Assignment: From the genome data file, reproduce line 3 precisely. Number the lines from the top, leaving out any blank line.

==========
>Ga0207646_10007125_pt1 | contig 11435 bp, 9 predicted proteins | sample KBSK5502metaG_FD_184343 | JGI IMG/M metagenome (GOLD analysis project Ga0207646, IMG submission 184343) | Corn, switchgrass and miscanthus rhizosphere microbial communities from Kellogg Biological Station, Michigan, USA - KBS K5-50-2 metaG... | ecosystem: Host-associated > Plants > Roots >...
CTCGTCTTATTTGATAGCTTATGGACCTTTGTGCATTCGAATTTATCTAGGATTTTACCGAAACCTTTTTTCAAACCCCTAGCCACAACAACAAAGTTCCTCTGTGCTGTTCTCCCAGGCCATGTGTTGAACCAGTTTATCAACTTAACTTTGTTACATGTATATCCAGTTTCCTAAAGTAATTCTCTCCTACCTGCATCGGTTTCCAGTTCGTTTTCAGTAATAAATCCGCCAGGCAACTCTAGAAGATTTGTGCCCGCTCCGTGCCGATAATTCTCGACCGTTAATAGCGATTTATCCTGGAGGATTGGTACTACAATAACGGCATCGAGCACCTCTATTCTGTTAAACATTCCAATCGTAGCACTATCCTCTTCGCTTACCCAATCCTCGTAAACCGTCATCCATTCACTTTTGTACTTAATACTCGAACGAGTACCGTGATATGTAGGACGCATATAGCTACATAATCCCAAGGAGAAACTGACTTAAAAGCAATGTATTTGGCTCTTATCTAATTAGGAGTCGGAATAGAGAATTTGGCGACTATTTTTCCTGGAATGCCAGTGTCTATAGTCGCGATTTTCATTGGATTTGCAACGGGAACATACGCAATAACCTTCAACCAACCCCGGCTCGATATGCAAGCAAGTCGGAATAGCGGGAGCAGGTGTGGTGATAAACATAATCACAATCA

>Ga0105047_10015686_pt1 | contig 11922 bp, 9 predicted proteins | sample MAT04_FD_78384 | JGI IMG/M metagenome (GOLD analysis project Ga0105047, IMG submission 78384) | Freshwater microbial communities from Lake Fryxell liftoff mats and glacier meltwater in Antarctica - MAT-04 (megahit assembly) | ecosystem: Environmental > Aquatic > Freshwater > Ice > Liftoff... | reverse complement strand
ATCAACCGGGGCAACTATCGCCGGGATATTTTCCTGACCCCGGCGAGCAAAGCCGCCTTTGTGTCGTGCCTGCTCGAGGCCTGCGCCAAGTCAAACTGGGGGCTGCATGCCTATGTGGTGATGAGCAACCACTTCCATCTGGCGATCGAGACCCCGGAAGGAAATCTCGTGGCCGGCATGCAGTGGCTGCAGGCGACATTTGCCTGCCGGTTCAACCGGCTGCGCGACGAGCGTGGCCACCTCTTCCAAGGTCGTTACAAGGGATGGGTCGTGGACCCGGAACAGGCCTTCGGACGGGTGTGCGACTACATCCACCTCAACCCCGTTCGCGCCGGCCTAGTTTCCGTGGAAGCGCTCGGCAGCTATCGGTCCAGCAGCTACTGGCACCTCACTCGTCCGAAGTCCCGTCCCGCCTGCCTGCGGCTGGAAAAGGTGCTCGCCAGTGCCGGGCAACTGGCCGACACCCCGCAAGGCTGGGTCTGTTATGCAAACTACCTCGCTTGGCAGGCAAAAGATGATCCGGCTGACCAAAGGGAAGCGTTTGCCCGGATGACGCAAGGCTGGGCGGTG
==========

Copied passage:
>Ga0105047_10015686_pt1 | contig 11922 bp, 9 predicted proteins | sample MAT04_FD_78384 | JGI IMG/M metagenome (GOLD analysis project Ga0105047, IMG submission 78384) | Freshwater microbial communities from Lake Fryxell liftoff mats and glacier meltwater in Antarctica - MAT-04 (megahit assembly) | ecosystem: Environmental > Aquatic > Freshwater > Ice > Liftoff... | reverse complement strand